Animals are not the only critters which one has to watch for while in the woods. There are also two species of snakes. One, a hoop snake, rolls itself into the shape of a hoop to pursue its prey. The other, the snow snake, is pure white and more abundant in winter. As most skiers know, the only remedy for this snake’s poisonous and savage bite is Tanglefoot Oil.

The Goofus Bird flies backwards instead of forward, wishing only to know where it’s been and not caring where it is going. It’s nests are always built upside down. The Gillygoo nest only on the sides of hills, laying square eggs so that they will not roll down the hill. These eggs make great dice when they are hard-boiled.

The Pinnacle Goose only has one wing and can fly only in one direction. It’s plumage changes with both the season and the condition of the observer. The Phillyloo Bird has a long beak and long legs and no feathers to spare. It is easily identified because it lays only Grade D eggs and flies upside down to avoid rheumatism in its long legs.

The last are the Mosskittos, which are in reality a species of mosquito. Paul Bunyan drove some Texas bumblebees north to combat thewse mosquitos; however they instead interbred, making the situation worse – the result was offspring with stingers at both ends.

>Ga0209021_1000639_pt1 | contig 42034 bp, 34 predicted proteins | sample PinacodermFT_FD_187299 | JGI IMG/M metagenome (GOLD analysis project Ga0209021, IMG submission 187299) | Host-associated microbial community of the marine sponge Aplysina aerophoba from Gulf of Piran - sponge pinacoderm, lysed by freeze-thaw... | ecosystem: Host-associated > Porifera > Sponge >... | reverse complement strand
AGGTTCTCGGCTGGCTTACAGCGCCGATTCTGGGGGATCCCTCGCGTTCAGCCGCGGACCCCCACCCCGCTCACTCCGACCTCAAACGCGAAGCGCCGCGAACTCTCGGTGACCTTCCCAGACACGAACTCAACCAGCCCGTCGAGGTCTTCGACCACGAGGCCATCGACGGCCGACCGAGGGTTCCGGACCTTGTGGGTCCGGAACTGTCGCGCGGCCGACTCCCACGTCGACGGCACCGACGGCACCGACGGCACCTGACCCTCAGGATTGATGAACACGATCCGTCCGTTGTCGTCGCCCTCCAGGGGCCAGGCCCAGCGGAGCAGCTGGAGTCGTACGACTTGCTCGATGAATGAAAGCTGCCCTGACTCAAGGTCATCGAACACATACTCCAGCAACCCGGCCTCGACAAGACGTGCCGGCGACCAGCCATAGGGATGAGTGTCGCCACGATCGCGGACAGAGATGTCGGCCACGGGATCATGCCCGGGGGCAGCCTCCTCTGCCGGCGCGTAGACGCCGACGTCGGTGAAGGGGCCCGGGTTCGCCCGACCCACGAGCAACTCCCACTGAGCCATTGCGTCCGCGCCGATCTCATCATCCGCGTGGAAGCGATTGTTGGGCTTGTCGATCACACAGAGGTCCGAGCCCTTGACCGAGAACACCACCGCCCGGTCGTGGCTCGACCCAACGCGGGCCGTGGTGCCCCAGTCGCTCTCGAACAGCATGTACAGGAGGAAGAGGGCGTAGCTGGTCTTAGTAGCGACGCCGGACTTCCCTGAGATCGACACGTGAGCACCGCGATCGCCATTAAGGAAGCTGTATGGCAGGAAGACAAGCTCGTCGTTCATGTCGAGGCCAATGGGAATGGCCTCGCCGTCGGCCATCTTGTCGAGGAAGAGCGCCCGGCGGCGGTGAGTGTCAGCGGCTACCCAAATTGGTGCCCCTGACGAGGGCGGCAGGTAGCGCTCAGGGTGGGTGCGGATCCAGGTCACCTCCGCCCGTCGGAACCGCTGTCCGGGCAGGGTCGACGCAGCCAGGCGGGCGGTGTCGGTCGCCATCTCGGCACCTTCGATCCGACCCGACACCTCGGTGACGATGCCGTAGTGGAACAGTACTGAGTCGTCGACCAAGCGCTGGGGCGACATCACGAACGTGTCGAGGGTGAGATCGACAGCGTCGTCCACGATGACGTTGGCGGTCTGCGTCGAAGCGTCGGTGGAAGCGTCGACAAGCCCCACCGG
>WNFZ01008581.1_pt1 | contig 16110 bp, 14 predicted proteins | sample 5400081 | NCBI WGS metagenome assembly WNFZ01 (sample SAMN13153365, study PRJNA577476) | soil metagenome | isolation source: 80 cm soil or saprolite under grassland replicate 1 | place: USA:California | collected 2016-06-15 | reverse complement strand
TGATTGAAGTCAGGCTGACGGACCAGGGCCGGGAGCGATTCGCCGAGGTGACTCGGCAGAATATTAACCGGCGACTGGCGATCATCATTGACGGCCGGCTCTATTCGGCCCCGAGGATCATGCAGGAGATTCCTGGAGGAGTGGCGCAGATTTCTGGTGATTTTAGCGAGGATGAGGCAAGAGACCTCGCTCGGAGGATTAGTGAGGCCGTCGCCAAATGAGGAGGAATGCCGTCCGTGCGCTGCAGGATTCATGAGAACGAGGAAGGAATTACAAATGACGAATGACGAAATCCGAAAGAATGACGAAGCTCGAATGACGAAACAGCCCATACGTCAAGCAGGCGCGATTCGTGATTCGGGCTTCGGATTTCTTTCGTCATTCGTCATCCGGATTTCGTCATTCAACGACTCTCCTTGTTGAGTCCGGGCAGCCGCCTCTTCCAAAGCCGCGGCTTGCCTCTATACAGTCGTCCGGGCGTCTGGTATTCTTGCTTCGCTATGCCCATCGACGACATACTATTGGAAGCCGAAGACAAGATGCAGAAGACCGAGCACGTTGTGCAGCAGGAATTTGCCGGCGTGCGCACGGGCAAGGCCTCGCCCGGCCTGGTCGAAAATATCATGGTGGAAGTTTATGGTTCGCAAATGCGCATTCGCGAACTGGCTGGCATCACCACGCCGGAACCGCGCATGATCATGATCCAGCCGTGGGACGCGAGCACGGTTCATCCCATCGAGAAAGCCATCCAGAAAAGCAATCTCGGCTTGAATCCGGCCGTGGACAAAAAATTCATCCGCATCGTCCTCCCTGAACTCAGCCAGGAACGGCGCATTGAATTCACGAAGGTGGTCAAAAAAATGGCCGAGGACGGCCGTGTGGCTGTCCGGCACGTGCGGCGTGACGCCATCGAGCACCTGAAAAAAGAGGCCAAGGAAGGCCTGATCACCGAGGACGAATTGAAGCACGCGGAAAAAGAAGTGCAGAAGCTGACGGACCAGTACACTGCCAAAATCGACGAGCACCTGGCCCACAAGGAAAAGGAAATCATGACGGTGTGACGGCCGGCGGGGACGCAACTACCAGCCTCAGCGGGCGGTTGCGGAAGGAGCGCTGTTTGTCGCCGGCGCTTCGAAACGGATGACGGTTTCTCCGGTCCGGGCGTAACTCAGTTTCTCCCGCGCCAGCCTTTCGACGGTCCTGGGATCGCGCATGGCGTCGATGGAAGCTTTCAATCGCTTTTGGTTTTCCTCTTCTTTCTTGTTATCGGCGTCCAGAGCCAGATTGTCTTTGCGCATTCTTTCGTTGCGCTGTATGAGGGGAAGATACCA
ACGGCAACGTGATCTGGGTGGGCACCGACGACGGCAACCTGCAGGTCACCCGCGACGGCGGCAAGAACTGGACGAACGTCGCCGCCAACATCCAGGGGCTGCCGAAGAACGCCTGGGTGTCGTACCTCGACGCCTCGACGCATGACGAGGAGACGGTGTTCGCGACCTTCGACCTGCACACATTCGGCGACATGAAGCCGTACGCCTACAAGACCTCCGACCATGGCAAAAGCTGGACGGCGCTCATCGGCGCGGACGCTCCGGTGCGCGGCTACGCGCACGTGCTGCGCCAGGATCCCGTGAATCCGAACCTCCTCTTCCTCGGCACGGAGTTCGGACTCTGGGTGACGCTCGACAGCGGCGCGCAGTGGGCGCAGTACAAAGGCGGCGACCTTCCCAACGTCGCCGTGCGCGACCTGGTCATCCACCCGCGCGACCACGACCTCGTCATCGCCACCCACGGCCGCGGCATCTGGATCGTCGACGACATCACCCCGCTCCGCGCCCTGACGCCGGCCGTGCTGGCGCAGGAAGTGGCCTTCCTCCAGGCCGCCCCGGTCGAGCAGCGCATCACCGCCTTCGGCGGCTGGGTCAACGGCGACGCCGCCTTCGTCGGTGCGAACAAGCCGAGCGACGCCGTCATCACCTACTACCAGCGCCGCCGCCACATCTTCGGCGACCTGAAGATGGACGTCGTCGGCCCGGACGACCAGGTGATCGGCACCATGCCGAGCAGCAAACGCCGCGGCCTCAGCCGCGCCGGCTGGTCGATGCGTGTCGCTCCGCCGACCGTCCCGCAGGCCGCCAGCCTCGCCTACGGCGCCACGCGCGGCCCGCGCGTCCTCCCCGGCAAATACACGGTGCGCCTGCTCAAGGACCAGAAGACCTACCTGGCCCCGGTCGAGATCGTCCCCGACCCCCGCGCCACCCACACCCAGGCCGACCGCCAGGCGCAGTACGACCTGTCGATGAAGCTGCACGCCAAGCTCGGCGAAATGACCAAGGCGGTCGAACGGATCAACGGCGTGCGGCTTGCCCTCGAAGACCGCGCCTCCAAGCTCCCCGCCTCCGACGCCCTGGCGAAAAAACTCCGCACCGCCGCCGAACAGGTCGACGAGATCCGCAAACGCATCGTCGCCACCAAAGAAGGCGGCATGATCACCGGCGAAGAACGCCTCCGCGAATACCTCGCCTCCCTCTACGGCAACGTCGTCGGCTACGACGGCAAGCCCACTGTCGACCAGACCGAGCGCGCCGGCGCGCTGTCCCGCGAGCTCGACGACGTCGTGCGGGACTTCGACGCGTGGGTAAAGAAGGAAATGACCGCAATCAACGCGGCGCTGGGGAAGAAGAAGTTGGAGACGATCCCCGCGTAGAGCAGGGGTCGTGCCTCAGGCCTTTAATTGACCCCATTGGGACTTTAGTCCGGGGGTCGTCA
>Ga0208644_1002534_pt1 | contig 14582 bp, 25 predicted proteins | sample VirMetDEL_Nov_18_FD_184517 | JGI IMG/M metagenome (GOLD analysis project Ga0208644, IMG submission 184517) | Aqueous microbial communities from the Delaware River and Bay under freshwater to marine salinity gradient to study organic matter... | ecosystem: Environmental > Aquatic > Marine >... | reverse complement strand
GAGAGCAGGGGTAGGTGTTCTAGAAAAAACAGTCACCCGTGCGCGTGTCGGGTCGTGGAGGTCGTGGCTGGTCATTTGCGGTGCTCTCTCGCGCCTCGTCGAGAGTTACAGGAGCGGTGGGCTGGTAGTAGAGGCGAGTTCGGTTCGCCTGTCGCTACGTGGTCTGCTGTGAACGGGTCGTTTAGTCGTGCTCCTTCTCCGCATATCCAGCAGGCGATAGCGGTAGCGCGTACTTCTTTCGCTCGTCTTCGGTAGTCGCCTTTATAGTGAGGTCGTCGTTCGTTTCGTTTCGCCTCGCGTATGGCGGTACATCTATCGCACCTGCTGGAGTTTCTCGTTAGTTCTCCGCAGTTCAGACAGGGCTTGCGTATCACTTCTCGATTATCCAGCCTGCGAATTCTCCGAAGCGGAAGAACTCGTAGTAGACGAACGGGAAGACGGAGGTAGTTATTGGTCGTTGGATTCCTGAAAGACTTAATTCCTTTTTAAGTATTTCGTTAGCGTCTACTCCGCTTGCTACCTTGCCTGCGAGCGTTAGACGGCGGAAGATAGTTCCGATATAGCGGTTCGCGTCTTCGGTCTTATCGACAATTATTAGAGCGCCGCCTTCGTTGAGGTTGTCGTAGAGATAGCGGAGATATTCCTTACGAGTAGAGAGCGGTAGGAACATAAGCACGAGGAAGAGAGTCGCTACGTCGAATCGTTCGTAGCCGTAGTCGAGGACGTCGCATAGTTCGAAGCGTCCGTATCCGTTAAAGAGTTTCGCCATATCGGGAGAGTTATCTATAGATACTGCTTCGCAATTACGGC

One should also take care to note all fish. The Cougar Fish is very savage and has sharp claws with which it pulls people under the water. Paul Bunyan reportedly offered a huge reward for these fish, but they heard of it and stayed away. The Giddy Fish is very elastic and can be bounced up and down. In fact, if one bounces a giddy fish on a hard surface near the water, the giddy fish remaining in the water will also bounce up and down and can be easily caught. Goofang are a type of fish easily identified because they swim backward to keep the water out of their eyes.

Most notable of all the fish is the Upland Trout. These are so delicious and such a fine pan fish that tenderfeet are often sent into the woods to catch them. However, because they build their nests in trees, Upland trout are very difficult to catch.


Botkin, B. A., A Treasury of American Folklore, Crown Publishers; New York, New York,
1944, pages 644 to 650

MacDougall, Curtis D., Hoaxes, Dover Publications, Inc.;New York, New York,
1940, pages 17, 18, and 24.

Reprinted with permission from George Dasher.